He didn’t play last year either. It wasn’t a case that he was in the squad last year. Last year we had Dale Richards, who averaged over 40, and Jason Haynes who did very well.
How do you get Carter in ahead of these two young players, although he was in the West Indies squad?
West Indies picked him for the “Tests” against Pakistan from the one-day competition. Jonathan is a student at UWI, so there is an opportunity for him to play at the regional level and be exposed to the West Indies selectors.
GILL: In looking at the bowling, the attack features just three fast bowlers – Pedro Collins, Tino Best and Jason Holder – and there is no specialist spinner although there are guys in there who can bowl. There is a feeling that the balance of the team is top-heavy with batting.
LINTON: We are looking at Shamarh Brooks as the genuine leg-spinner. The pundits will say that he is a batsman, but we’ve recognized over the last two years, his bowling, especially at club level, has come on leaps and bounds. Now that he is in the High Performance Centre honing his skills day in, day out, we will go there occasionally and have a look ourselves. From what I’ve seen of Brooks, he looks like an improved bowler.
With the experience of Collins, Best and Ryan Hinds, who is an underrated bowler at this level, we think that is a good combination. We think it is best that we go for the younger spinner. Brooks led the West Indies youth team to the World Cup, he led the High Performance Centre. He seems to be growing in confidence with his bowling, so we have decided to go with him as the out-and-out spinner.
GILL: Collins was the leading fast bowler in the first-class competition last year, but wasn’t around for the one-day competitions. Many might have been surprised to see his name.
LINTON: He came in the trials and put down some work. There was competition. We didn’t know if Tino Best and Kemar Roach would have been available and if Fidel Edwards was fit. Collins came into the trials and bowled well. He swung the ball as usual. He bowled 32 overs in one game when the scores were big. It wasn’t a case where he came in the trials and just shirked about. He really put in the work.
With young Jason Holder in the attack, we felt it best to go for the experienced seamer in Collins as guidance for the seam attack. We’ve picked three seamers and Kevin Stoute will be the extra medium-pacer.
GILL: Fidel Edwards returned
to the game at the end of the local season after a long layoff with injury and also played a bit in one of the trial matches. How is he looking?
LINTON: He looked good in the nets.
He is bowling quite fast in the nets. We wanted to see him in a match situation. In the nets, you can just run up and bowl and stop. In a game, you bowl, you have to run around and field.
He was invited to play in the first trial game. He came and bowled a five-over spell and looked good. He got a wicket. After those five overs, he was in the outfield and moving. The captain brought him back late in the evening after tea.
He bowled one over and didn’t look too comfortable. After the second ball of the second over, he pulled up. He said he had a sore hamstring. It was strapped. We told him to check with the BCA medical services and let us get an opinion.
We spoke to him since and I asked him if he had any report from the physio. He said he was okay. We will be concerned. He is coming back from injury. We don’t want to put ourselves in a position where we rush back a guy and we don’t have any medical evidence.
We took the precautionary step of letting him continue to rest and will monitor the situation. Once the physio gives us an all-clear, we will be able to assess him for the next game.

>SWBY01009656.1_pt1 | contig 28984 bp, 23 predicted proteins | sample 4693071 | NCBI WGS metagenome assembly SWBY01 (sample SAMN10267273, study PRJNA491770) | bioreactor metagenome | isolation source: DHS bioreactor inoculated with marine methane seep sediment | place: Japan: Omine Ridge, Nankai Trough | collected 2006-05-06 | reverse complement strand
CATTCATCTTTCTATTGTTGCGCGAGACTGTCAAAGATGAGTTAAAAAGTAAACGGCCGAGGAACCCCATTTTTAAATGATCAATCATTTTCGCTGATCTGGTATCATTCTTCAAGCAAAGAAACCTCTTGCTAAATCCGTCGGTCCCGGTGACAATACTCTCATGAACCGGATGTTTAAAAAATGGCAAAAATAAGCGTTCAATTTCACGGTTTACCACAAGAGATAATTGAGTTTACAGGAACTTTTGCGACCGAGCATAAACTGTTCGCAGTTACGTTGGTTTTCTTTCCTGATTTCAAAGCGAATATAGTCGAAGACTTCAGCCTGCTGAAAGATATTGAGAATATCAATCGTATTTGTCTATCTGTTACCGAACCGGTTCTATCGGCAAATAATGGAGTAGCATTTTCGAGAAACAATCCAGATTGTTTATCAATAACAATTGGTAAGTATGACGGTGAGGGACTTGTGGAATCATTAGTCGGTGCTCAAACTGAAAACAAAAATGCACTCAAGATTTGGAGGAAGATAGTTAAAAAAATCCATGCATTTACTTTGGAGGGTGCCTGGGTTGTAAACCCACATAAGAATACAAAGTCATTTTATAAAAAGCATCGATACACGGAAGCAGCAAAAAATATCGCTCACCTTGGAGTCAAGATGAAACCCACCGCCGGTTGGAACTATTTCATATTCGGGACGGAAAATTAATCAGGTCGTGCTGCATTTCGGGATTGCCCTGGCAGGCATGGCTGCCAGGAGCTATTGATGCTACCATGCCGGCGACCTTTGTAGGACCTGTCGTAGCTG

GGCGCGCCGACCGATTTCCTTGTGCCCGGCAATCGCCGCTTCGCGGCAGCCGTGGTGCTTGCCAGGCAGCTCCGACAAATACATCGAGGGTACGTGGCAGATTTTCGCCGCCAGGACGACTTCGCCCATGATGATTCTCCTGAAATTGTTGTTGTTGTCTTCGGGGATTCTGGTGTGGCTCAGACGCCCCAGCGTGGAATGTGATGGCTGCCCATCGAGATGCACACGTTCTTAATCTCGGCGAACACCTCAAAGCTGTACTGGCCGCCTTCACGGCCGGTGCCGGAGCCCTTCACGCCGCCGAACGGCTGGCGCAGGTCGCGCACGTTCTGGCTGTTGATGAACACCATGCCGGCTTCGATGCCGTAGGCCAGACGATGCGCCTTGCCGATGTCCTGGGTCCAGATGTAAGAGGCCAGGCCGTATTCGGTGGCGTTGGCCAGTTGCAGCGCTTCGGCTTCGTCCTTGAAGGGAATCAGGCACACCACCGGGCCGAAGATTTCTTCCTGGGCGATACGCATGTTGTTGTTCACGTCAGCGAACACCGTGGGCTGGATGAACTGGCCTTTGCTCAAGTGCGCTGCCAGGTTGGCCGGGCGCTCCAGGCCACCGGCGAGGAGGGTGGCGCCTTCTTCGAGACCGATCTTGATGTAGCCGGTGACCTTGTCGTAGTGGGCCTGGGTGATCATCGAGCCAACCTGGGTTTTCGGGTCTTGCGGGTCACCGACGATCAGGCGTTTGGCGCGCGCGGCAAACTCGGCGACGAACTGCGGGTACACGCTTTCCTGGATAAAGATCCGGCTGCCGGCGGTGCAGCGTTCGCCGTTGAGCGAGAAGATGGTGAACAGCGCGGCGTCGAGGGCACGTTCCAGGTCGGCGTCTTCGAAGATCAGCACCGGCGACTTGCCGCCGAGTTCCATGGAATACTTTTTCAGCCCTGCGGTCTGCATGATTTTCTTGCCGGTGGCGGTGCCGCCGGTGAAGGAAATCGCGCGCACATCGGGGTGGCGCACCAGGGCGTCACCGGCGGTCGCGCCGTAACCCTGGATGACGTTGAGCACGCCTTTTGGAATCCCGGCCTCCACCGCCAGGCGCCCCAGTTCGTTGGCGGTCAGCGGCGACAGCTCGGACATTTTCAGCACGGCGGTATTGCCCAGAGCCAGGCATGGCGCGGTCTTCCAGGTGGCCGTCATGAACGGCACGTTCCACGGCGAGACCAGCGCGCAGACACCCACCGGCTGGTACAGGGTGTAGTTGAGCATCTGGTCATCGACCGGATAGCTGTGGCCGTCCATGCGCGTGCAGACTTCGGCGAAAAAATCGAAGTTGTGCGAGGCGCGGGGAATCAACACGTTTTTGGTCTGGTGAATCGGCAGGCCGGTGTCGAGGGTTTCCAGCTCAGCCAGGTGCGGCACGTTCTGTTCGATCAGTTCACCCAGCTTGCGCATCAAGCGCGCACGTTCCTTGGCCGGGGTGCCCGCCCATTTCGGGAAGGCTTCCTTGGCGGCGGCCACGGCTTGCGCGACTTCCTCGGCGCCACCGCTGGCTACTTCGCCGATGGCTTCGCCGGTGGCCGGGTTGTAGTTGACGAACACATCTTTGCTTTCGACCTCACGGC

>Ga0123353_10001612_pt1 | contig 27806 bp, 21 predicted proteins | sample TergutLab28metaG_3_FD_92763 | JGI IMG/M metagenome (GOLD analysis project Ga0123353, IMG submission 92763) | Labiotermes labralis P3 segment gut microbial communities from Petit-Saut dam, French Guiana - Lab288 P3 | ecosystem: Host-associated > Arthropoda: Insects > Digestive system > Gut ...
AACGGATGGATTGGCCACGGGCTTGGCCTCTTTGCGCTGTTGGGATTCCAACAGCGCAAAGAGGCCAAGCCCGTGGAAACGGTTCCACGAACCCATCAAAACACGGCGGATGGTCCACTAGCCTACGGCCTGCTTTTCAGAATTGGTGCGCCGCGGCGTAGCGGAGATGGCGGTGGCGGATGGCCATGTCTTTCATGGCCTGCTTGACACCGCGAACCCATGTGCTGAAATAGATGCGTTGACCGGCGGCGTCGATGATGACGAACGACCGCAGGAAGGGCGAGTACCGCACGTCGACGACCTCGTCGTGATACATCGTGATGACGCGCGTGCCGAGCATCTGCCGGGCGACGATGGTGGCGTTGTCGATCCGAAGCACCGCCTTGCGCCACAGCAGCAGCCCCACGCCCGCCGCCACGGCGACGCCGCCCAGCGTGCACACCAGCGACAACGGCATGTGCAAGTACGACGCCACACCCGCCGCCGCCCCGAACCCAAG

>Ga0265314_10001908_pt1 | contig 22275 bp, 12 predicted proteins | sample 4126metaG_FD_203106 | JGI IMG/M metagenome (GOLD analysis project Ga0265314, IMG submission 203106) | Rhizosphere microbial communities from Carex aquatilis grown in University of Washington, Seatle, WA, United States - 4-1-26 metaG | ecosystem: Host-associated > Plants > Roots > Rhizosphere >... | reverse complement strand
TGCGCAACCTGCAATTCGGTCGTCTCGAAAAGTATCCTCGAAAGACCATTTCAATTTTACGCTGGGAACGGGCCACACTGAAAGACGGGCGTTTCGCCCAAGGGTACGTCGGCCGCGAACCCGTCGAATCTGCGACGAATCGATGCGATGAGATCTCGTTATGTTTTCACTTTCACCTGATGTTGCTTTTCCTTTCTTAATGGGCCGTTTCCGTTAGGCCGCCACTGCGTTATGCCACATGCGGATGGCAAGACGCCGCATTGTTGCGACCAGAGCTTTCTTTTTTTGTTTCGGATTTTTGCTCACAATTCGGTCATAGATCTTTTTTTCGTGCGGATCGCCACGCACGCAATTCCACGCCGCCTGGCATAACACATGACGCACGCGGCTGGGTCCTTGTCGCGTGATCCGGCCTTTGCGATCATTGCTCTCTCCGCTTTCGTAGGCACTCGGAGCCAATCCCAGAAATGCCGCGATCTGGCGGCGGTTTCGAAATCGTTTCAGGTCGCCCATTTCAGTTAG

GILL: Many of the fans were disappointed by the performance of the team in the Caribbean Twenty20. What’s your assessment of the performance?
LINTON: To be honest, T20 is one that is so difficult to assess. We played badly. We had a game where it boiled down to two runs off four balls and ended up losing that game. If we had won that game, we would have gone into the semi-finals and the public might have forgotten about that. That is not a defence, but T20 calls for so much thinking and thinking quickly.
 As selectors, we don’t get involved.
The team is picked and coaches and management deal with it. People will say the batting order should go a certain way, but I believe you can’t have a set batting order in T20. You need to have the players there and as a situation arises, you send them to do the job.
When we played Hampshire, we wanted nine runs in the last over and we got seven in two balls and ended up tying. It could have been different with sensible cricket. All you need is a good innings in T20. None of our top batsmen played that sort of innings with the exception of Dwayne. There was no help for him.
The batting was weak. The pressure got to the guys.
GILL: As we wrap up, earlier you touched on the balance between trying to develop players and trying to win. What is the ultimate goal as we look ahead to this competition?
LINTON: My main concern is to expose players to the West Indies level. It is time that we get some players out there and give them the opportunity to perform and let the selectors see what we have.
Winning is not the ultimate goal for me – not when you are picking so many young players and looking to expose them.
Expose
You might win if you can get the team gelling quickly but my aim is to expose these players, give them every opportunity to be seen by the West Indies selectors and the public.
There will be people who are for and against some players. My ultimate thing is to get these players out there, get them developing and showcasing the young talent.
There was a period [in the early 1990s] when a few experienced players were taken out of the Barbados side and we brought in a whole crop of youngsters – the era of Philo Wallace, Sherwin Campbell, Courtney Browne and others. All these players were exposed and they got into the West Indies team at some point. That is what is needed again.
As long as we can put the players out there and they could perform, the West Indies selectors will take note.